About this book we are told:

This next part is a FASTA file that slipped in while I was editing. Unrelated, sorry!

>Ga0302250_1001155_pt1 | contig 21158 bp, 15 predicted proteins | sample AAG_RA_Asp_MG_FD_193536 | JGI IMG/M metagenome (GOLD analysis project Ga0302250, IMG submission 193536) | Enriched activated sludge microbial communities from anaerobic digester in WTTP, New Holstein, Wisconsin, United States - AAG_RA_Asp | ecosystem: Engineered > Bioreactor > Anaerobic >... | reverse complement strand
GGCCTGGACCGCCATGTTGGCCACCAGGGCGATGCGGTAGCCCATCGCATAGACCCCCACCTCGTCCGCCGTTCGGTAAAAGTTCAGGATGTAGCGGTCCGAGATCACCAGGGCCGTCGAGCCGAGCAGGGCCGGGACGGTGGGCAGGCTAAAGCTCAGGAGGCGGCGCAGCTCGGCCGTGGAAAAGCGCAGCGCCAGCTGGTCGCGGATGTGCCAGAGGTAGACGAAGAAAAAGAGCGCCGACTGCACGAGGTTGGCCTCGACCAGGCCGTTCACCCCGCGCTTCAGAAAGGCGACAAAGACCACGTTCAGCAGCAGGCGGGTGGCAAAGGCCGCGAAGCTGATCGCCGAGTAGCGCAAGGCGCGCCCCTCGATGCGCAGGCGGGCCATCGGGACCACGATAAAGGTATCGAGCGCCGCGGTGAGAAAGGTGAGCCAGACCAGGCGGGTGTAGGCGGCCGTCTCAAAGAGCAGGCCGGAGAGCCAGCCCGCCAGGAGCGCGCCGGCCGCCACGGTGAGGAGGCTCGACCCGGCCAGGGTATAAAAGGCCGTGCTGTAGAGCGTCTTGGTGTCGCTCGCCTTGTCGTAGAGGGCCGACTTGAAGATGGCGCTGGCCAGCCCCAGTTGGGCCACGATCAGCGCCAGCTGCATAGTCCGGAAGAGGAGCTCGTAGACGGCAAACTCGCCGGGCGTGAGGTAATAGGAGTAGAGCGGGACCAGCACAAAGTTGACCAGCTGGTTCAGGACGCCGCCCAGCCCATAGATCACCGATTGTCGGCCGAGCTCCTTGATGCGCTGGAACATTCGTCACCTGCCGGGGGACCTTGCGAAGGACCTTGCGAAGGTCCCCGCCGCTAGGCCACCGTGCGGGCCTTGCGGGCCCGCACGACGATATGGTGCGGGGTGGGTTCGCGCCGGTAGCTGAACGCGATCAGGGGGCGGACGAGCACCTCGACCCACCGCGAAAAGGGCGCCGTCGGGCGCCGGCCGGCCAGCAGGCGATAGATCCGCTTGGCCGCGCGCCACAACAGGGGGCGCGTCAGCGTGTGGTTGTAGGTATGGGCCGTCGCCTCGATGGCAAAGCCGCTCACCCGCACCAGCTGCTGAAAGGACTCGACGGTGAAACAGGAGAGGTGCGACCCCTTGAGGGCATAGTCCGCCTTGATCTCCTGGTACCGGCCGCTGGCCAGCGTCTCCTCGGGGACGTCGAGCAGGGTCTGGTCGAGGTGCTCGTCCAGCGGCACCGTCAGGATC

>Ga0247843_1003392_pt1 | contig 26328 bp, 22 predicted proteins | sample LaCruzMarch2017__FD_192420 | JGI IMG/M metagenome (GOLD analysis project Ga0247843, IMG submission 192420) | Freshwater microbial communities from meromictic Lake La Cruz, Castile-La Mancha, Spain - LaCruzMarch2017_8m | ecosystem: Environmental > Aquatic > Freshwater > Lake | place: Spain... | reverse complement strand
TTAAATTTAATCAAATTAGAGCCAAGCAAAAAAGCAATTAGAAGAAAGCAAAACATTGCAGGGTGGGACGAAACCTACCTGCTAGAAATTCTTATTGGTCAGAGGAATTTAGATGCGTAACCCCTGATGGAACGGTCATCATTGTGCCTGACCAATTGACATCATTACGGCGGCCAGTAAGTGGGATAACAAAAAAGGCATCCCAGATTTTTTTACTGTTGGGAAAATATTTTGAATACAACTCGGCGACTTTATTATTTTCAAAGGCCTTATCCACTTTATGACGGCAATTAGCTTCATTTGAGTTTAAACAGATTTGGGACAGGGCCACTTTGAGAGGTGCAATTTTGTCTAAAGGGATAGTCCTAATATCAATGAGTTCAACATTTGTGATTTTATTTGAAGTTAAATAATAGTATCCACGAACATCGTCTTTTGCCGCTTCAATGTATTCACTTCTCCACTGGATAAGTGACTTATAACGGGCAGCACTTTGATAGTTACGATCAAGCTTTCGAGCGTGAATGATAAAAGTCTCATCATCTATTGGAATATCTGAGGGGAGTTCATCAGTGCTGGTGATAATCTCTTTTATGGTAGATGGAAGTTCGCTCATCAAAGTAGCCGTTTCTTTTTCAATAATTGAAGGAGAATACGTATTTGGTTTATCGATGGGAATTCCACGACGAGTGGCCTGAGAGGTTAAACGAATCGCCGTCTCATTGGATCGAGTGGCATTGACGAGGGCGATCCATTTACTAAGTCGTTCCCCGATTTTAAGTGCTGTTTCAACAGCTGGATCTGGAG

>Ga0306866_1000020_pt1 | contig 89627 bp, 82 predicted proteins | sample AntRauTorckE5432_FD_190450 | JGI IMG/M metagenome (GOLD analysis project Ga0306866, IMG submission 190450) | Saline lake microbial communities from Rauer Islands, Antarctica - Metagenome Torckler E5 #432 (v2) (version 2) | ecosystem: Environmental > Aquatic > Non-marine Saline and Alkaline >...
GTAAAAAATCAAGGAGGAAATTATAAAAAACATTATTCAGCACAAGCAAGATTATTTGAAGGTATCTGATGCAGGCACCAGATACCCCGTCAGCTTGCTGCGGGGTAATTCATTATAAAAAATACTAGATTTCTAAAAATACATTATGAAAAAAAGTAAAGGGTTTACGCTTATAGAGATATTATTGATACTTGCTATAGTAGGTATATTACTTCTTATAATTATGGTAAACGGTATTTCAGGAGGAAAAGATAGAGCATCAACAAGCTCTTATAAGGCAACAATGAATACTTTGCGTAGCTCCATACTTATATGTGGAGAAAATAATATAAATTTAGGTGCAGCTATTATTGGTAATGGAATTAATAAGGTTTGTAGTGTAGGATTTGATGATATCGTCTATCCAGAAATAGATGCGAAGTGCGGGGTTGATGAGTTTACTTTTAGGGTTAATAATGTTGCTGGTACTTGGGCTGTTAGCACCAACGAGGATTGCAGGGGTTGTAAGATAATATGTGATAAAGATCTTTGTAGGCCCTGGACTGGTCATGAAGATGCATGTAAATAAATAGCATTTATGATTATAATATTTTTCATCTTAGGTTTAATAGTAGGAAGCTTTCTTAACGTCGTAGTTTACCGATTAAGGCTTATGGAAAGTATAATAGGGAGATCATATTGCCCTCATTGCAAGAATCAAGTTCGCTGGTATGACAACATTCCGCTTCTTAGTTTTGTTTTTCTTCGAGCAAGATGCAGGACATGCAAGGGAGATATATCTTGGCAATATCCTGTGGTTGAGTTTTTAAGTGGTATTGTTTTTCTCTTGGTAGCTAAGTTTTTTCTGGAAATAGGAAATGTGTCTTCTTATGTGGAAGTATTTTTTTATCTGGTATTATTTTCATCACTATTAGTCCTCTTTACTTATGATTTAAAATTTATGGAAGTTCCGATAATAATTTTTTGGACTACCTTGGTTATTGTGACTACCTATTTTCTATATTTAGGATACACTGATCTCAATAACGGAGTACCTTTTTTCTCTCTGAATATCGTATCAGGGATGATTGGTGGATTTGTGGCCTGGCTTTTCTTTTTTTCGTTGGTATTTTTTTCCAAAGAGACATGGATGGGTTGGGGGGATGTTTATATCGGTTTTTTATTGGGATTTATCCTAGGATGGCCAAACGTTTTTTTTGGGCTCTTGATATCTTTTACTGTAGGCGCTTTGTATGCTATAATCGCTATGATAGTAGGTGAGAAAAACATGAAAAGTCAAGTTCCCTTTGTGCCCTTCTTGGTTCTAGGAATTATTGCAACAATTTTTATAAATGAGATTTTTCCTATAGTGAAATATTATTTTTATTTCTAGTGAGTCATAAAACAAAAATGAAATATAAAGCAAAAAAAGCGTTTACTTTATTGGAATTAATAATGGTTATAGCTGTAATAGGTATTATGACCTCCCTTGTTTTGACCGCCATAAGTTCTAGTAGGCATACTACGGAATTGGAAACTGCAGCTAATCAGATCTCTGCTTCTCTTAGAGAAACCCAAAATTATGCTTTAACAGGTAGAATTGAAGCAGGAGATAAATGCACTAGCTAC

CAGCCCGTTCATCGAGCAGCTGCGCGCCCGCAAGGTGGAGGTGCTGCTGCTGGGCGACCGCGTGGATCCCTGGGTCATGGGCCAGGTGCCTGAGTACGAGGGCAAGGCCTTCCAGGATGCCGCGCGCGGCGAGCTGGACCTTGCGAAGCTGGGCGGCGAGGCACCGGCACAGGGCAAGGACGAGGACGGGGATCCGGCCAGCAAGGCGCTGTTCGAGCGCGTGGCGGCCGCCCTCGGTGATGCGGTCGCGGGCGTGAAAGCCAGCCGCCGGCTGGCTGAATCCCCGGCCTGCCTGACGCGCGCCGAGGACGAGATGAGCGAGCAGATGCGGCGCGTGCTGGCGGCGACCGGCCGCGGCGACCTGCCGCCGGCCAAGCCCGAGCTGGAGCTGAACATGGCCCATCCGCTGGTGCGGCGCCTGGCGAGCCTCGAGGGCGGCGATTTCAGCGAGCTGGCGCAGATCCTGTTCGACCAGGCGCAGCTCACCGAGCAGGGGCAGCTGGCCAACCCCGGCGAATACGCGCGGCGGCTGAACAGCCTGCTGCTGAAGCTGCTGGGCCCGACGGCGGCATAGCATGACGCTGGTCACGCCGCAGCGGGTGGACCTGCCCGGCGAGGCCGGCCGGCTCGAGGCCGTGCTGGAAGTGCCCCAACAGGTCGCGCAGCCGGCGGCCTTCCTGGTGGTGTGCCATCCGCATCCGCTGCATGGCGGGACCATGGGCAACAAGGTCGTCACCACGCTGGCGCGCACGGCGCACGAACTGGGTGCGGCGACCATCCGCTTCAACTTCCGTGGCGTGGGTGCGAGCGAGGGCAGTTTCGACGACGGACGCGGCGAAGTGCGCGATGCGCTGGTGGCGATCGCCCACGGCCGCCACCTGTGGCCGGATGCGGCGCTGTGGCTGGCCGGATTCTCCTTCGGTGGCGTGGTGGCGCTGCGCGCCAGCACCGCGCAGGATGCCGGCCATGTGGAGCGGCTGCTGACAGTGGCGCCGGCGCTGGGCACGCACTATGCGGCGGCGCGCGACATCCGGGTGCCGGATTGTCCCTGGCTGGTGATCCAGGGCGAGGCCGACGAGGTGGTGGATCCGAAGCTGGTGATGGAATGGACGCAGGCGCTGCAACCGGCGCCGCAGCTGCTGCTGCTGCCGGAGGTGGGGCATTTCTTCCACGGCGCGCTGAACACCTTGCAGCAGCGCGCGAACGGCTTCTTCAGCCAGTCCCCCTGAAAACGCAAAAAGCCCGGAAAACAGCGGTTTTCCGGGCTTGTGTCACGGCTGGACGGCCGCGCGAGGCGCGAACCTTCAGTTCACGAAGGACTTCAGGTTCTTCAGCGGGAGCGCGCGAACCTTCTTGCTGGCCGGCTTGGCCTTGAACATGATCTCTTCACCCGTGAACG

Few literary innovations have exercised as much influence upon Christian attitudes toward internal diversity as has the practice of organizing the names and alleged misdeeds of rival teachers into heresy catalogues. For two millennia, followers of Jesus have employed the heresy catalogue as a powerful weapon in internal struggles for legitimacy, authority, and supremacy. Despite its enduring popularity and influence within the Christian tradition, the heresy catalogue remains an underappreciated polemical genre among historians of early Christianity.Guilt by Association explores the creation, publication, and circulation of heresy catalogues by second- and early third-century Christians. Polemicists made use of these religious blacklists, which include the names of heretical teachers along with summaries of their unsavory doctrines and nefarious misdeeds, in order to discredit opponents and advocate their expulsion from the "authentic" Christianity community. The heresy catalogue proved to be especially effective because it not only recast rival teachers as menacing adversaries, but also reinforced such characterizations by organizing otherwise unaffiliated teachers into coherent intellectual, social, and scholastic communities that are established and sustained by demonic powers. Geoffrey Smith focuses especially on the earliest Christian heresy catalogues, including those found within the works of Justin, Irenaeus, and Hegesippus, to shed new light upon the complex process through which early Christianity took shape.